Managing Fear

Managing Fear….taking control of the worry

The concept of sitting with your own fears can be a strange concept to most people.  It’s uncomfortable and it can seemingly create more worry thoughts.  Some level of fear is being felt by many people of ALL ages around the globe right now…..AND that is NORMAL. 

Why?  This is an abnormal event. Let me say that again and louder: THIS IS AN ABNORMAL EVENT.  It can, and for most, will disrupt our everyday routine, our usual thinking patterns, and how we behave to name a few.  We as humans, are wired to respond to one of our basic emotions….fear.  It is a part of our body’s way to get us to respond in some manner, preferably to protect ourselves (fight, flight, freeze). 

This state of hyper arousal can be experienced in many different ways and to varying degrees within each individual.  This can include, but not be limited to:

  • overwhelming thoughts at once or persistently throughout the day
  • feeling irritable or restless
  • a lack of focus in work, with conversations or even during down time
  • disruption in sleep
  • general feeling of fatigue

If you feel like some of this is familiar within yourself, it is important to take inventory.  Take a brief moment to notice what thoughts you have. 

In that moment, ask yourself:

“what category do my thoughts fall into: rational or emotional?”

 “how balanced are my thoughts right now?”

When you are able to do this, you begin the process of taking back control over your worry-based thoughts.  This is a process and 100% relief may not be felt immediately (I’m pinging the perfectionistic side of you right now), but you may begin to slowly notice how you are able to slightly shift your thoughts to make them more manageable.  This is the goal….managing ‘all of this’. 

Here are a few steps you can take to manage:

  • Take time in your day to check in with yourself and notice what you are thinking and how are you feeling.  Realistically, this can happen over a few moments.  Ideally, it would happen in a quiet space, but let’s be real and this may need to happen while you’re at a stop light or walking about to your next destination, taking a shower or eating a meal. 
  • Take the moments you can give for this to check in and ask yourself:

“how balanced are my thoughts right now?” 

“are they more emotional?”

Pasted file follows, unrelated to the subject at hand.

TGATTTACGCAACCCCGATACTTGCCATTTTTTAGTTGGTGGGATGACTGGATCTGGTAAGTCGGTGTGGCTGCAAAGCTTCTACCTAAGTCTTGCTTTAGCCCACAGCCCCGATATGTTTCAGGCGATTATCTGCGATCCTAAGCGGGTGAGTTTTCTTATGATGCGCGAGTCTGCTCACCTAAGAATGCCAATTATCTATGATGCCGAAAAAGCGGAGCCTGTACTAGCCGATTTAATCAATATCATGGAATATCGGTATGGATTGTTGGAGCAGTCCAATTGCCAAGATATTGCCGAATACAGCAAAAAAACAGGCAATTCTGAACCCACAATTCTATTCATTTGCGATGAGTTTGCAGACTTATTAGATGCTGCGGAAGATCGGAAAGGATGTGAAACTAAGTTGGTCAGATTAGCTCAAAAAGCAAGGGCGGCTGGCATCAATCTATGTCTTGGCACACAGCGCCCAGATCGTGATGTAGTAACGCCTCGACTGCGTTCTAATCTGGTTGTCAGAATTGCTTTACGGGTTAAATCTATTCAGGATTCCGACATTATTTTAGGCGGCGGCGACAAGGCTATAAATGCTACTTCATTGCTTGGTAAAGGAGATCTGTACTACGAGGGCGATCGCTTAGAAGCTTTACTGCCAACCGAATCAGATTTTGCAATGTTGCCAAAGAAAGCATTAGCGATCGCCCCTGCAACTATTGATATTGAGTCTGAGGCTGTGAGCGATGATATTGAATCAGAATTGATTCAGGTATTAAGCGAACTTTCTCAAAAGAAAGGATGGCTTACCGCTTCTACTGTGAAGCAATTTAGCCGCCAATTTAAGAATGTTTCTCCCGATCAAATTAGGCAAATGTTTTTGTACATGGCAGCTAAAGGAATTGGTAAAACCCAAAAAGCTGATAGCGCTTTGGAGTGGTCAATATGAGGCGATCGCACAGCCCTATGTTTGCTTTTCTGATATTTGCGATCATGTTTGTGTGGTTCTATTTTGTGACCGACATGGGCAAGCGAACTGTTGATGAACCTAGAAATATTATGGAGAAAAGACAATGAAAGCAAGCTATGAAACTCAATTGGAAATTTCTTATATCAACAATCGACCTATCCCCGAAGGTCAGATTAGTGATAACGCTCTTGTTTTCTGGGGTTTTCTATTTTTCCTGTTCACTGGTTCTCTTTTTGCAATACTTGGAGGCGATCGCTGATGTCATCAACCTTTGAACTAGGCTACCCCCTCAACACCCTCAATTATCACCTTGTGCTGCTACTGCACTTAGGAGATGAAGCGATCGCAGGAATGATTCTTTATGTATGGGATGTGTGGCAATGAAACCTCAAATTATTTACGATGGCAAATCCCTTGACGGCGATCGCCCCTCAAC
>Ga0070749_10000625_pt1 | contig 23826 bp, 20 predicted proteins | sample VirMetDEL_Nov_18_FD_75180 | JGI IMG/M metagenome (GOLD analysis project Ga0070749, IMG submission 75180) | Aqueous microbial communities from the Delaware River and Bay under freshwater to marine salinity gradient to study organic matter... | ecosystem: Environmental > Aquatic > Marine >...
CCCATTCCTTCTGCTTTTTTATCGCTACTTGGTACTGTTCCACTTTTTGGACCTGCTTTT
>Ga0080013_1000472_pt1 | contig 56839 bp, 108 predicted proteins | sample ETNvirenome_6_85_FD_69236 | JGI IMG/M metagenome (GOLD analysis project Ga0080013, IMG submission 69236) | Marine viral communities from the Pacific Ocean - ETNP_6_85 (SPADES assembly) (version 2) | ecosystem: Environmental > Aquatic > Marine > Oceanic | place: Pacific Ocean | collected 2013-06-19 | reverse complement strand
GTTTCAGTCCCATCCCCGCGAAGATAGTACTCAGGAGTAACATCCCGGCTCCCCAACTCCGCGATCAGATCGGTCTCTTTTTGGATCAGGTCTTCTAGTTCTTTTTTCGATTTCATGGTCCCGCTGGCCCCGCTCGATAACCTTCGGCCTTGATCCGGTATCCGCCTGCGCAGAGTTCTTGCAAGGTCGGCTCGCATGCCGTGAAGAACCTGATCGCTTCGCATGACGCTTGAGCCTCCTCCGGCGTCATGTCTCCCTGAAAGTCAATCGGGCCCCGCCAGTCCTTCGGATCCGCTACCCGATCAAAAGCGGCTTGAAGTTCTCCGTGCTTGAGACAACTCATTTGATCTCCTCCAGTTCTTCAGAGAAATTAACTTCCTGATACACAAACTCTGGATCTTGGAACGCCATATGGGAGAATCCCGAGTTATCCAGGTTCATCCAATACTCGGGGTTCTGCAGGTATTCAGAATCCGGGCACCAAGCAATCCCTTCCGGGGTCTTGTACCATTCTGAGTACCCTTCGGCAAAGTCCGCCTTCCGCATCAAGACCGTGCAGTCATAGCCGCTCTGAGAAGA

“do I have any rational thoughts?” 

If you find that your thoughts are unbalanced go further

  • Begin to ask yourself:

“what are some rational thoughts I can have to create more balance?”

example emotional thought: “I’m worried I may get this!”

example rational thought: “How can I plan and prepare if I do get this?”

Balancing your thoughts is NOT intended to erase the emotional thoughts…balancing allows for both and balance allows for you to have the ability to take back control of the worry-based thoughts instead of them controlling you.


What are triggers?

Being self aware takes practice and once you begin to work towards training your brain to meet that goal, you will begin to notice that because you live life, there will be many sensory triggers that can cause both negative and positive thoughts and feelings.  It is important to become aware of what some of our own personal triggers are, both helpful and unhelpful.

Triggers are sensory, meaning that memories both good and bad have triggers that are rooted in: sounds, smells, visuals, tastes, textures and temperatures.

They can be positive and soothing for you, ie: fresh baked goods, fresh air, etc. They can also be negative, ie: voices yelling, harsh lights, loud noises, etc. Triggers tend to remind you of an experience.

These triggers can add to your daily dose of stress and impact your ability to function.  Once you begin training your brain, you will be better at noticing them and developing strategies to minimize the impact they have on your life.

Why is life stress a big deal?

Life stress impacts us all, whether it’s good or bad stress.  Either way, when stress is perceived our body physiologically responds by releasing stress chemicals.  This release is automatic.  It’s part of the ‘fight v. flight’ response.  It is innate and vital to our survival.  Where it can become a problem is when this release of stress chemicals does not stop, overtime, our bodies get worn down and begin to let you know it can no longer handle the amount of stress.

This can happen in 2 ways: psychologically and physiologically.

Psychological symptoms include:  inability to concentrate, irritability, restlessness, decreased critical thinking skills, short term memory impairment, inability to ‘wind down’ or relax, etc.

Physiological symptoms include: poor sleep, poor eating habits, increase in stomach acid production, increase in production of insulin, damage to cells, decrease in immune system, triggering or exacerbation of current medical problems or conditions, etc.

All of these put you at risk for:

1.) making poor decisions at a critical time

2.) increased risk taking behaviors

3.) increase in physical discomfort, need to see a physician, etc.

  • enhance your cognitive functioning
  • keep you functioning at your highest potential
  • empower your personal life needs to achieve your goals
  • improve your work environment
  • increase productivity and quality of life in your and your staff